The collaboration marks an unprecedented use of annotation technology by a major national news outlet to add context to a political debate — Genius, the online annotation platform that empowers users to annotate any page on the Internet, will work with The Washington Post to annotate tonight’s first Republican presidential debate in Cleveland, OH. This marks the first time a major national news outlet uses Genius annotation technology to provide in-line commentary on a live political debate transcript, maximizing the opportunity to go deeper into candidates’ remarks and share reactions almost immediately.

Washington Post journalists and their readers will be able to share their insights, relevant articles and social media posts directly on the transcript as soon as it becomes available. Readers can follow the discussion by clicking the highlighted lines on the page. Anyone who wishes to join the discussion can simply highlight text on the page, follow the prompts to create a Genius account, and begin writing annotations.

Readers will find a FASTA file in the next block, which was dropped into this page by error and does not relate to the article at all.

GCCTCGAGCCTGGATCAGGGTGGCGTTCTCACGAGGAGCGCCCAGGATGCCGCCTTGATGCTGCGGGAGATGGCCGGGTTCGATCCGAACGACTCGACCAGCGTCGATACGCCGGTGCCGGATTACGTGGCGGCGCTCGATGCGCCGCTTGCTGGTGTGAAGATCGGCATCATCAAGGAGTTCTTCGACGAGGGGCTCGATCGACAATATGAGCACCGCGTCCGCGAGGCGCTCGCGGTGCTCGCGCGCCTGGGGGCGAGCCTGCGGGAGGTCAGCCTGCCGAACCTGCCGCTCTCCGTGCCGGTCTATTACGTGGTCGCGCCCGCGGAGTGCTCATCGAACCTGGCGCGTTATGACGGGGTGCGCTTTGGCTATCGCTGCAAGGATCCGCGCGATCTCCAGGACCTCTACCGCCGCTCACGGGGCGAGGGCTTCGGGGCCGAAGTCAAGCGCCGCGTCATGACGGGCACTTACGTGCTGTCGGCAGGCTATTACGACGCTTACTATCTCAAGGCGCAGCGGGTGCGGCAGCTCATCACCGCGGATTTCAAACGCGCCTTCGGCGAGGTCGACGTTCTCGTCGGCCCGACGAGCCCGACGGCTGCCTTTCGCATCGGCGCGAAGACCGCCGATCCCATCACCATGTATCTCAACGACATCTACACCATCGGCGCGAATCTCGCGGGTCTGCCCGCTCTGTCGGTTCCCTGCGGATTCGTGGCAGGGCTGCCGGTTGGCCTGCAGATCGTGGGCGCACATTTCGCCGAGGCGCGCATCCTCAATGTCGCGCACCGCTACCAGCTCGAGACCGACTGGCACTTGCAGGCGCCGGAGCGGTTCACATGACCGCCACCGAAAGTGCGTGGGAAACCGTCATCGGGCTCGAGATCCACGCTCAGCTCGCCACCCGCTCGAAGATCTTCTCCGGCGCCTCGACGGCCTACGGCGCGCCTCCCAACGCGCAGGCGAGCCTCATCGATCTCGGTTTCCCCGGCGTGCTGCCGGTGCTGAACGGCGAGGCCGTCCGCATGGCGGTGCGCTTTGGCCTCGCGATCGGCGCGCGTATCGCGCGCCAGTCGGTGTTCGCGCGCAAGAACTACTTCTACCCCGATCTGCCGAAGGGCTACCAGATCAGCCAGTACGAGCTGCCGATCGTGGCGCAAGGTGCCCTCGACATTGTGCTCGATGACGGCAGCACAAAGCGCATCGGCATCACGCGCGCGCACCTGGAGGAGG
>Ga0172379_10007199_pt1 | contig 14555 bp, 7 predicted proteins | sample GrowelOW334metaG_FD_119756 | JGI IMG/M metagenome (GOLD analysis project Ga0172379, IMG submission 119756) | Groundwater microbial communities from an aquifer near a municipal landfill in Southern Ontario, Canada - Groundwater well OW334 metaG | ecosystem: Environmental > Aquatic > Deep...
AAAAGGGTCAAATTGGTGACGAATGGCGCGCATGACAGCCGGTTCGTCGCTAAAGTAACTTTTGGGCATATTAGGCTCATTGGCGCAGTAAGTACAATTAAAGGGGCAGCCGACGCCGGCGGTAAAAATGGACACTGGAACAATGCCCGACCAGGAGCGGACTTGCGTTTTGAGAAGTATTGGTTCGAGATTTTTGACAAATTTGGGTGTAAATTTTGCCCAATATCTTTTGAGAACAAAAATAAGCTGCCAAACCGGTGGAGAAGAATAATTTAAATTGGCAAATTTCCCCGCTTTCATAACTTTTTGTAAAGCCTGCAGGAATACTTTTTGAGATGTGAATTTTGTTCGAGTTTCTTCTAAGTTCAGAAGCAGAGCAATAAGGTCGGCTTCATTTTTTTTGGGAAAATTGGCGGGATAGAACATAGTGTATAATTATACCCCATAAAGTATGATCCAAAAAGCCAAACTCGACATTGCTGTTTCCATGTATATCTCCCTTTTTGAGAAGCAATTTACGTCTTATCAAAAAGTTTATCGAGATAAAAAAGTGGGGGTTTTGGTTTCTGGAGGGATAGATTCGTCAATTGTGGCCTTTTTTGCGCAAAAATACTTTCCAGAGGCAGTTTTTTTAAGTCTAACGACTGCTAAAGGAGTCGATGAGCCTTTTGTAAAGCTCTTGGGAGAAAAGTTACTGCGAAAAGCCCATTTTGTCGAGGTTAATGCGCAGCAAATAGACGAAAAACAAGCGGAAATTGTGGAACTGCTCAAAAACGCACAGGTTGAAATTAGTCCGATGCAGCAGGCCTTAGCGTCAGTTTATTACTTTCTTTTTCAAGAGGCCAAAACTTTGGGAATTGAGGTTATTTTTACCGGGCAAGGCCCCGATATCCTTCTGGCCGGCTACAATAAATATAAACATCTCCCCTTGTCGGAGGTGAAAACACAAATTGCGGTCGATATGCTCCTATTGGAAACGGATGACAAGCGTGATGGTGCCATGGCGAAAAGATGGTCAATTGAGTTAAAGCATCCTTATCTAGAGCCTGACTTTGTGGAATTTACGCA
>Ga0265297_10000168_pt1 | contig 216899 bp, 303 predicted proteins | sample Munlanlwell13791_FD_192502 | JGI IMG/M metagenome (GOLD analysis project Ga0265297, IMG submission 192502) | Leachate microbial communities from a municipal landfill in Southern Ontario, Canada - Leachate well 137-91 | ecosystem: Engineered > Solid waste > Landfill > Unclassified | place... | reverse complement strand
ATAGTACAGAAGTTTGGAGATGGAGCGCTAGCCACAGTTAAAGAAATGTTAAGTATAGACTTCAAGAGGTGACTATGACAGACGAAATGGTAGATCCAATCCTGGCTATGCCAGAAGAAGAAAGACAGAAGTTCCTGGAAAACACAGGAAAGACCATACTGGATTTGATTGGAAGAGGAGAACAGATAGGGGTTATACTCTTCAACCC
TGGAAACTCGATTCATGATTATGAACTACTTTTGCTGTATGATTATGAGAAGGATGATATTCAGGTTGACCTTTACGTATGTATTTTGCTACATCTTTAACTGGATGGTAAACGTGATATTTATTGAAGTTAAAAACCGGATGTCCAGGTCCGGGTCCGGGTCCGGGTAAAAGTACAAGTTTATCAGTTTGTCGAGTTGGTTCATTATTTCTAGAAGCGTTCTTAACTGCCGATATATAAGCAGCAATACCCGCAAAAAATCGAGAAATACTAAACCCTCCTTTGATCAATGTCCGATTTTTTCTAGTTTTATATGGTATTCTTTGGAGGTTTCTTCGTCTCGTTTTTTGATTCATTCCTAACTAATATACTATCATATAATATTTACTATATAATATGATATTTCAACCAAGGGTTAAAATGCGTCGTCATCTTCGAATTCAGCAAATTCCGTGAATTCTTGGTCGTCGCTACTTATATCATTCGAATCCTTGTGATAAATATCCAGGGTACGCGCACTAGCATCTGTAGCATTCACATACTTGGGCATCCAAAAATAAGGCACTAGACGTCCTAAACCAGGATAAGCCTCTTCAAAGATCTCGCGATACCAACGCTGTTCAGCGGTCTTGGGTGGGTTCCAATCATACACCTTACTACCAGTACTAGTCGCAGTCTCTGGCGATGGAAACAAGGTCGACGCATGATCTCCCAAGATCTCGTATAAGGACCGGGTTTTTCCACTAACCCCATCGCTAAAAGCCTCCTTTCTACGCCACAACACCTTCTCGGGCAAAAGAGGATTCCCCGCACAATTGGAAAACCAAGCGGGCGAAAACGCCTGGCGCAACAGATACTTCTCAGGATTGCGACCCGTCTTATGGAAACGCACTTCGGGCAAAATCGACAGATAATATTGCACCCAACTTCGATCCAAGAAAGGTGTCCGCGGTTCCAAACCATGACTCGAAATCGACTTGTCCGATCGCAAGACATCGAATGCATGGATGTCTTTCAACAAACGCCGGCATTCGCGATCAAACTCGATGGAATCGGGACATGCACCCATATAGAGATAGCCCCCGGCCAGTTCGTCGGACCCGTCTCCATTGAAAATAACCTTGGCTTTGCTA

“Working with Genius allows us to instantly add context to major news events like the upcoming political debate,” said Cory Haik, Executive Director for Emerging News Products. “As we continue to experiment with new ways of storytelling, leveraging this technology helps us more deeply engage readers by providing a unique and comprehensive news experience.”

“Our collaboration with The Washington Post gives journalists and readers a chance to parse candidates’ statements as the debate is unfolding,” said Ilan Zechory, co-founder and President of Genius. “We’re excited to see how live annotation adds another dimension to the debate.”

Genius is building on a groundswell of recent activity by political campaigns, public figures, and advocacy groups using Genius as a tool for rapid response, information-sharing, and community-building. Democratic presidential candidates Hillary Clinton and Martin O’Malley have invited constituents to annotate speeches and letters on their official websites, while Senator Ron Wyden shared his reaction to FBI Director James Comey’s blog post ahead of the director’s testimony in the Senate Intelligence Committee. Ted Cruz spokesperson Brian Phillips has frequently used Genius to annotate a number of stories about the senator in Talking Points Memo, The Daily Beast and PolitiFact. Even Mayor Bill de Blasio has leveraged the tool’s rapid-response capabilities to dispute information in a New York Post article about sex offenders residing in NYC homeless shelters.